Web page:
When it comes to what I like to call Late Night Dining, I’m referring to restaurants (or stands) many would call a “dive.” But one man’s dive is another man’s 5-star eatery.
With that in mind, I give you my three favorite places in the United States that fall into the category of 5-star slices of simple, culinary Heaven.
Original Tommy’s World Famous Hamburgers in Los Angeles (Tommy’s) – When I was attending USC several hundred years ago, one of the first nights I was in my dorm I heard a late-evening shout of “TOMMY’S RUN!” I had no idea what this meant but I was instructed I had to go. Figuring this was some sort of L.A. ritual I needed to immerse myself in, I went without asking questions. Within 30 minutes, I understood. I was a convert to the cult. The importance of The Tommy’s Run was now clear to me. What makes their burgers unique and indescribably sensational is their beanless, off-the-charts chili. You must experience a Tommy’s Burger to understand its greatness. Chili, onions, mustard, pickles and a tomato the size of Cleveland. My way: Double-cheese, no tomato, no pickle, extra chili. Superb. And…you must not go there earlier than 11:00 pm. Trust me on this.
Pat’s King of Steaks in Philadelphia (Pat’s Steaks) – I moved to Philly in 1972. The first week I was in high school, I was on my way down to South Philly one Saturday night for a Phillies game. Afterwards, it was explained to me we needed to go to Pat’s. Pat’s? Cheesesteaks, I was told. I had no idea what a cheesesteak was. But I was going to Pat’s, I was going to like it and I would need to learn how to order one. A joke? No…this is Philly. No one jokes about cheesesteaks in Philly. As you wait in line, there’s a sign that explains How to Order a Steak. Fair enough. You need to specify whether you want your steak with or without onions. With, you say “Cheese wit.” Yes, “wit”…..it’s Philly, deal with it. You tell them which cheese you want (Cheese Whiz is the original…don’t cringe until you’ve had it…it rocks) and then you assemble your money. The last step: Practicing how to order while waiting in line. And if you make a mistake…just go to the back of the line. I was told “don’t screw up, they will send you to the back of the line.” Again, it’s Philly…they’re serious. My way: Extra-cheese wit. A culinary treat.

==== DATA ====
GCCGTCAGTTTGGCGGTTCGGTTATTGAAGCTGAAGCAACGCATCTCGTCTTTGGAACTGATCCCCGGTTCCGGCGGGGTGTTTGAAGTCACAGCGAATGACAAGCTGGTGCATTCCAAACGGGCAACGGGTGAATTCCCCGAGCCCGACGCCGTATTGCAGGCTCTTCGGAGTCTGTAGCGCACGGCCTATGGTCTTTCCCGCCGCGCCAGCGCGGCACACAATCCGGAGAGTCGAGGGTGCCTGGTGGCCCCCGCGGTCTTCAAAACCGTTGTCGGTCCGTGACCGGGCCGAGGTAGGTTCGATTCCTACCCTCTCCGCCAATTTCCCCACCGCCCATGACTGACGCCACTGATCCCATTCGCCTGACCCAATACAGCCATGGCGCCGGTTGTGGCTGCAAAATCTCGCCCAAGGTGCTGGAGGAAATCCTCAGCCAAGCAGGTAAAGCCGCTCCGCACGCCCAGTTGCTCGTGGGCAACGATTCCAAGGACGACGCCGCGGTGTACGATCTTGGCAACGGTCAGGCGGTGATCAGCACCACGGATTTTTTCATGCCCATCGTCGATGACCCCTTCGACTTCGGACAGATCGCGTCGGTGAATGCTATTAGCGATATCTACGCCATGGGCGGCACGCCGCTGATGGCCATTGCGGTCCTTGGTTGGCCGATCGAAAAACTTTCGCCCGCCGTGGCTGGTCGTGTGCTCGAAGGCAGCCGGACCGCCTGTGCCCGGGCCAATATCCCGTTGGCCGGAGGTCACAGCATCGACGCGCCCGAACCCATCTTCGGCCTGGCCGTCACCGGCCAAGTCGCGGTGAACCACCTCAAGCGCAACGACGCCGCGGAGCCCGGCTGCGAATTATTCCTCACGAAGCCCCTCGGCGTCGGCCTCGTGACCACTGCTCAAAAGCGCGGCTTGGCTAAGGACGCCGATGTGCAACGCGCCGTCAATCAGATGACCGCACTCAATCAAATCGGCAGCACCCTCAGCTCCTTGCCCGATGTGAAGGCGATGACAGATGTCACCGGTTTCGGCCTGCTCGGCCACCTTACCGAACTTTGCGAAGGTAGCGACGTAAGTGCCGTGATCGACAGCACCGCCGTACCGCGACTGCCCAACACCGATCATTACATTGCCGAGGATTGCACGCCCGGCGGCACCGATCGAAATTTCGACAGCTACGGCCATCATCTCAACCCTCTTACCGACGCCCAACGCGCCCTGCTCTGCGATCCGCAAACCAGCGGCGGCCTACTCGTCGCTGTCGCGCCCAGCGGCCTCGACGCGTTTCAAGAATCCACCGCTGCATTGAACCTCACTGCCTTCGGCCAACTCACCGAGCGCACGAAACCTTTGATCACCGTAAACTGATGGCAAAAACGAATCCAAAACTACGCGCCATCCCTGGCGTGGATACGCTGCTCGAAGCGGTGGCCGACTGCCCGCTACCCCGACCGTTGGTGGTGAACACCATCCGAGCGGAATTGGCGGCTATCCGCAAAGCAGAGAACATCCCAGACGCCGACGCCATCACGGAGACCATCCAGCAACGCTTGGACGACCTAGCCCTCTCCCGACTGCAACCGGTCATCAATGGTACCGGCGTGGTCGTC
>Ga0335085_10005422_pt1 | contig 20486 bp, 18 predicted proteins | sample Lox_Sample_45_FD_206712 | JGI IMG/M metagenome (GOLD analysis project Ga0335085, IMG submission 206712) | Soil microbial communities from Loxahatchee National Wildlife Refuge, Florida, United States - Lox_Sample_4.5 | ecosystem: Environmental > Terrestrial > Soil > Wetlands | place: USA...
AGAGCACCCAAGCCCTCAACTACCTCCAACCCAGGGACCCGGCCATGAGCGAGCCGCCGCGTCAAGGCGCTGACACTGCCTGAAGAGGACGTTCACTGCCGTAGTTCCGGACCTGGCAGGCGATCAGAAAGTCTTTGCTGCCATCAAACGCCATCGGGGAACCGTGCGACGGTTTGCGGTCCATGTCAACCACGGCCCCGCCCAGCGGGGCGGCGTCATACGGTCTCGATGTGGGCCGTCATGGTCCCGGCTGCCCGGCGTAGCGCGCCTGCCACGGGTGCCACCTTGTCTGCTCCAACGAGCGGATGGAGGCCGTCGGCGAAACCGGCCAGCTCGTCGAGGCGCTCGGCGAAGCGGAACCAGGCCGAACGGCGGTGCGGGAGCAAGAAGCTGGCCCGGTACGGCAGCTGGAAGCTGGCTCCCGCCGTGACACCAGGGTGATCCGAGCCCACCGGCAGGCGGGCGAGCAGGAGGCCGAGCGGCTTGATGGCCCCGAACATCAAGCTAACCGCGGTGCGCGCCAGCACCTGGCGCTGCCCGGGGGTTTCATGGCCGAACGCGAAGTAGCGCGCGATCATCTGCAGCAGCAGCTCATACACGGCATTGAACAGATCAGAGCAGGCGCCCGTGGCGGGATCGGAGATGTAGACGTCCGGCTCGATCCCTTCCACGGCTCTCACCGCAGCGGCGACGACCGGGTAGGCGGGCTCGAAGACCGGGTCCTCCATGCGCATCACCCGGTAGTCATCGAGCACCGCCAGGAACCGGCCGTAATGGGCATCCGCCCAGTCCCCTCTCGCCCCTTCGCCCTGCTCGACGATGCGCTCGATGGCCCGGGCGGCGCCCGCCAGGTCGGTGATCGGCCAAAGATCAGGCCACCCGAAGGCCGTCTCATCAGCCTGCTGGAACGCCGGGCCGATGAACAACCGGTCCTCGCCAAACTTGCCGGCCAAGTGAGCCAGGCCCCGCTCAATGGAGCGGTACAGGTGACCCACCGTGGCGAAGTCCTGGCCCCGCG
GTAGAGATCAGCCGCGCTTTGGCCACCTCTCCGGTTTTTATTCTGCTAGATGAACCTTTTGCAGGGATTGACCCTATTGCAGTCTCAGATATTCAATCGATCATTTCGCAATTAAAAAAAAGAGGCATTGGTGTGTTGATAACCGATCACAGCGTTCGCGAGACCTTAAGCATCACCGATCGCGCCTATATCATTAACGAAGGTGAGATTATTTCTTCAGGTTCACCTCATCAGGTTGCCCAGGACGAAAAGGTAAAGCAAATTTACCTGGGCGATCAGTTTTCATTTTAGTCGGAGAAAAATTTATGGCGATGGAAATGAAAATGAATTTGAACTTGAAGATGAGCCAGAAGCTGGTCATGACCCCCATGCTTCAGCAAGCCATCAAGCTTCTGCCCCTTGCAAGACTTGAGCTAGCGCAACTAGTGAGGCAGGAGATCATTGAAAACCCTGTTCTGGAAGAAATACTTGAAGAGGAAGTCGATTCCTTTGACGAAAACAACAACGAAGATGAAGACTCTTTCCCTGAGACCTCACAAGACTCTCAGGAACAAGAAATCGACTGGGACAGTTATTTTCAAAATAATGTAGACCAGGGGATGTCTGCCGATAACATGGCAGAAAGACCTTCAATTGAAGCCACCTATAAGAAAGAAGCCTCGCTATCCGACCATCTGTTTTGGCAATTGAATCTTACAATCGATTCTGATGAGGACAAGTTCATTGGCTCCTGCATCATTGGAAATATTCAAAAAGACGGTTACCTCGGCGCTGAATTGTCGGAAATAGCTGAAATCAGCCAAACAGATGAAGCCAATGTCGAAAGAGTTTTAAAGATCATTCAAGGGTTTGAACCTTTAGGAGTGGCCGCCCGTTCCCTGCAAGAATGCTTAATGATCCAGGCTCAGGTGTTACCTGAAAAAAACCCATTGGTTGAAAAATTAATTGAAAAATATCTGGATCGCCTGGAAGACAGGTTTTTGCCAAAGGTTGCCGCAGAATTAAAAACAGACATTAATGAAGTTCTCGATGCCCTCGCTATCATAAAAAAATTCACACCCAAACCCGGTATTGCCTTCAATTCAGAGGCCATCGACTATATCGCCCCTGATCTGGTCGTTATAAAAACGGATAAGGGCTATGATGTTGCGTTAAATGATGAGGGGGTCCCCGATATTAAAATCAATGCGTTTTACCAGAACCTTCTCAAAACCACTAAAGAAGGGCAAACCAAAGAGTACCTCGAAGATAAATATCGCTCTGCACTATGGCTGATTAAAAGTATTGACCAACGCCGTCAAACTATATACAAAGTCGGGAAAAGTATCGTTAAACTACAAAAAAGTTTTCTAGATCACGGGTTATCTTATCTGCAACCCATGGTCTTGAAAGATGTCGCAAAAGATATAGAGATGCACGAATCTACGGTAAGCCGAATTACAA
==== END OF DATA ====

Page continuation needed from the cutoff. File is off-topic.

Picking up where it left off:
Lafayette Coney Island in Detroit (Lafayette) – Before I got into radio and writing, the next-to-last play I did was for Mitch Albom at the City Theatre in Detroit. Working with an amazing group of actors, these folks ate as hard as they played. Before a Thursday night performance, one of them said to me “after the show tonight, we’re doing Lafayette…and you’re doing it with us.” It was ominous, it was firm and apparently I had no choice. This was Detroit. Downtown Detroit. You don’t reject offers in Downtown Detroit. I had no idea what “doing Lafayette” meant. Was it legal? Will I embarrass my family? As it turned out, I was ready to buy stock in the place after my first trip. Chili dogs are what’s on tap here. Again, it’s the beanless chili that’s the star…there isn’t a hot dog on earth, including my hometown Chicago-style dogs, that compares to a Lafayette Coney Dog. My way: Chili, mustard, onions. Eat one, you may have four more. It’s legal, but it can get embarrassing.
photo credit (features page): m.v. jantzen
About the Author: Christopher Gabriel is the host of the cleverly named Christopher Gabriel Program on AM 970 WDAY in Fargo, North Dakota. You can hear him weekdays from 9 to Noon. As a writer and humorist, his work has been been published online by the Chicago Sun-Times, Reuters and publications within the Sun-Times News Group.